14) Where do I go to apply for Child Support?
If the parents of the child were never married, you should go to the Child Support Division at 28 North Clark, Room 200. If the parents were married at any point in time, or are still married, you should go to Richard J. Daley Center, 50 W. Washington, LL12.
15) How can I see the judge to express my concerns?
In order to see the judge regarding an issue in your case, you must file a written Motion describing the relief you request. The Clerk's Office has blank Motion forms available for you. Then, you should obtain a Notice of Motion form and go to the Motion Counter to schedule a court date. File the Motion and Notice of Motion with the Cashiers, and then a copy should be mailed to the respondent or his or her attorney.
16) How long will I have to wait to see the judge?
For a Joint Simplified Dissolution of Marriage, you will see the judge on the same day if you file your completed paperwork by noon. Petitions for emergency relief will also be heard right away. For other court dates, every effort is made to give you a court date seven business days away from the date on which you come in to request it.
17) What time does my judge hear motions?
Each judge has a different schedule. The Motion Clerks at the Motion Counter in Room 802 of the Daley Center has a complete list of all the judge's schedules. Domestic Relations Division judges generally hear motions at 9:30 a.m. or 10:00 a.m., but may also hear motions at other times.
18) If I am acting as my own attorney (pro se), what do I do on the day of my court date?
Arrive early to the location of your court date dressed neatly for court. Review the computer printout of the cases to be called, which is posted outside the courtroom. Check-in with the Courtroom Clerk, who is inside the courtroom. Tell the Courtroom Clerk your name and the line number from the computer printout that lists your case. Be sure to turn off any cell phones or pagers, or set them to vibrate mode. Men should remove their hats in the courtroom. Listen attentively until the Courtroom Clerk announces your case and then approach the judge's bench. Introduce yourself and be prepared to answer questions the judge may have for you regarding your case. You should address the judge as “Your Honor.” Always be respectful and courteous.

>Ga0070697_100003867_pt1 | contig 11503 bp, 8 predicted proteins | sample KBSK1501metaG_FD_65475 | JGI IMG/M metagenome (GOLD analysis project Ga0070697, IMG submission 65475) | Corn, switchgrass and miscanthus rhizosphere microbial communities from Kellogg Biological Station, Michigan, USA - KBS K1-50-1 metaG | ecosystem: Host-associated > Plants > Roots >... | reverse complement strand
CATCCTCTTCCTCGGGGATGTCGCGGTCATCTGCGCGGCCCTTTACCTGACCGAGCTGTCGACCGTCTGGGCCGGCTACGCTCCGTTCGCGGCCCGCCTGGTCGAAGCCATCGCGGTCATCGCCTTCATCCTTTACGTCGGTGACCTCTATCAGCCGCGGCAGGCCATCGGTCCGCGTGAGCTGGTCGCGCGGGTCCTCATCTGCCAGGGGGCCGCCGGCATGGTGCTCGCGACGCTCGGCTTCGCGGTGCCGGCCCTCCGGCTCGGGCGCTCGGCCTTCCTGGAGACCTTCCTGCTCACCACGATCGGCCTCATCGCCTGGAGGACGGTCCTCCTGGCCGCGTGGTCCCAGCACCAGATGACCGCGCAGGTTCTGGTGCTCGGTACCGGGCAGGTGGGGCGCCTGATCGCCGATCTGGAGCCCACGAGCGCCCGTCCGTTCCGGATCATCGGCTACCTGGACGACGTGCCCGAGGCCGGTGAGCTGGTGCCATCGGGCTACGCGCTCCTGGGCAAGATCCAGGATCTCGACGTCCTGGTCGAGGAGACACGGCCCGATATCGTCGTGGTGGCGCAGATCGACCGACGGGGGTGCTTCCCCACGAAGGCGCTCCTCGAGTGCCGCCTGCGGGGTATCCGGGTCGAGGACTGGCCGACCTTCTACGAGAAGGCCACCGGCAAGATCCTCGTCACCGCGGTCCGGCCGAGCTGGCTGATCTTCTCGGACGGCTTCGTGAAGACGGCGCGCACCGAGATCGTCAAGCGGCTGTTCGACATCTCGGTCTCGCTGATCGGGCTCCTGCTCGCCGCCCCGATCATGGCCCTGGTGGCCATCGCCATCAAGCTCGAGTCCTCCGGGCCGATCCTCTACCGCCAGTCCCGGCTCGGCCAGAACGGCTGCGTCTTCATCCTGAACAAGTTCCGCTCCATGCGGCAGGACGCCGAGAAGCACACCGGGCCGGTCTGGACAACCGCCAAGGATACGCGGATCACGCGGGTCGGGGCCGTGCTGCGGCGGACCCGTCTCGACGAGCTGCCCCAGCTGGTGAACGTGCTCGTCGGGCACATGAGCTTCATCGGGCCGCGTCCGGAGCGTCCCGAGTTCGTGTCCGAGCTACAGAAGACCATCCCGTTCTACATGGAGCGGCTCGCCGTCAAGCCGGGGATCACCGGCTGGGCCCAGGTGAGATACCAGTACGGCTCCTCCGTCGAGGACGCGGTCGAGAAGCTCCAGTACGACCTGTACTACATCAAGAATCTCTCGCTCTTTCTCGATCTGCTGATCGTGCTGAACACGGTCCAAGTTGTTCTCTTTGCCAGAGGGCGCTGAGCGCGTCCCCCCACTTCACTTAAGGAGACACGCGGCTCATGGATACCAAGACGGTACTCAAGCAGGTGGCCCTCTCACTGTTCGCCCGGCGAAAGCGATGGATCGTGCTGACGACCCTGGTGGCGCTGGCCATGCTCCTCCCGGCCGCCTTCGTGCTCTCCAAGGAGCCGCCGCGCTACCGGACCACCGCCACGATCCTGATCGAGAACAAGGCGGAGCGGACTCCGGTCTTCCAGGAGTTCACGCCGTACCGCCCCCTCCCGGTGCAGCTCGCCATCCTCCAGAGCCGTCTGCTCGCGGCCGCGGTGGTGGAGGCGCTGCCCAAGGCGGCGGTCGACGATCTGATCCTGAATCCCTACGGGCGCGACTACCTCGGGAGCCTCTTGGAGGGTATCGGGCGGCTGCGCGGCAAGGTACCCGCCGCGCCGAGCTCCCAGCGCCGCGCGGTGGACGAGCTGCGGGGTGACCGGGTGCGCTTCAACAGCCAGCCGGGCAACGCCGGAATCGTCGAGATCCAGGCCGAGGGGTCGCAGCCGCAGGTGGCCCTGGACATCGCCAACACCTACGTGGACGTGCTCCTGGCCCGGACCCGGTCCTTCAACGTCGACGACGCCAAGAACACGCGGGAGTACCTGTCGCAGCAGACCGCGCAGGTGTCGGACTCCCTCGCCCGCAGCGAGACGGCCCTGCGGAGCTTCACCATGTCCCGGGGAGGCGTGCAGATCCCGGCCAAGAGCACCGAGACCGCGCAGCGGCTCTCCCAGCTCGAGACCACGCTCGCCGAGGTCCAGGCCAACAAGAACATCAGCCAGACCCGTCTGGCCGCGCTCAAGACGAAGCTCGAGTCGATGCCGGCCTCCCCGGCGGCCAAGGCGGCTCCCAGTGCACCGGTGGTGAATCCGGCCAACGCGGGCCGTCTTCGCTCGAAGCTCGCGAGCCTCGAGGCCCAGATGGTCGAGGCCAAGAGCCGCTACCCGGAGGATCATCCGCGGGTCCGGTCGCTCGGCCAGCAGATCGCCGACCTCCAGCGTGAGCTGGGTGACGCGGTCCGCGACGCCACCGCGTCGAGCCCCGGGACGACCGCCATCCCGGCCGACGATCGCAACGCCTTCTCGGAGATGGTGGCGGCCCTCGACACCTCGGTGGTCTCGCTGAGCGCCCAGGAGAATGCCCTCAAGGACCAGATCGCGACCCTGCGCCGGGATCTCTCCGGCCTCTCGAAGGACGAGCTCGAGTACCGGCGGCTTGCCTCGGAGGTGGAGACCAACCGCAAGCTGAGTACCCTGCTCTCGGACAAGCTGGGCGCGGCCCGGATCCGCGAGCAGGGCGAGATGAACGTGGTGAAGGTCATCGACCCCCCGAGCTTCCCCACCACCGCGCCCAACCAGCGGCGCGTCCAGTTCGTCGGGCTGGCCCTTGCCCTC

19) What courtroom is my case in? Who is my judge? What year was I divorced? Has my case been dismissed? When is my next court date?
The Clerk's Office can research case information on the computer for you in person or by phone. Contact the Domestic Relations Division at (312) 603-6300. There is a $9.00 record search fee set by Illinois statute if a staff member performs the search for you over the telephone. However, there are Public Access Terminals in Room 802 if you want to research case information on your own for free. Or, you may view this information on-line (Electronic Full Case Docket Search). All you need is your case number or the name of one of the parties.
20) If a Domestic Relations Division case is filed in the Daley Center, can it be transferred to another location? Or, if a case is filed in a Suburban location can it be transferred to the Daley Center?
Yes. Cases may be transferred to another district or county. If the parties motion the court to transfer the case to a suburban district and the judge grants this request, the Clerk will transfer the case for no fee to that district.
Cases can also be transferred out of Cook County if the judge orders it, but there is a fee for this $86.48 ($65.00 Transfer fee, plus $15.00 mailing fee, plus $3.30 Certified Mail Rate, plus $2.70 Return-Receipt Rate, plus the cost of weight based postage $.48 minimum).
Cases filed in the suburbs may be transferred to the Daley Center if the judge orders it, or pursuant to Circuit Court Rule 13.3(e). Rule 13.3(e) provides that pre-judgment cases shall be transferred to the Daley Center when the Respondent files his/her appearance together with a District Transfer form (CCDR 0050).
21) Is it recommended that parties hire an attorney when filing cases in the Domestic Relations Division?
There is no recommended direction in this matter. Many people file Domestic Relations Division cases pro se, meaning that they act as their own lawyer. Others prefer representation. You can do it either way; it's up to you. If you proceed pro se:
· The Clerk's Office will provide the forms for you, but you will have to draft the Petition and Judgement yourself. The forms are also available online by clicking the FORMS tab on this web site and identifying Domestic Relations Division forms. Please note that, the Clerk's Office is not allowed to help you fill out forms and cannot give legal advice.
· The Clerk's Office can provide sample forms for you to review (excluding the Petition and Judgement).
· The Clerk's Office can provide a list of attorneys that may be able to represent you for free or for a reduced fee. This list is also available on the website. Also, many bar associations, such as the Chicago Bar Association, have a lawyer referral phone line, but these lawyers typically charge fees.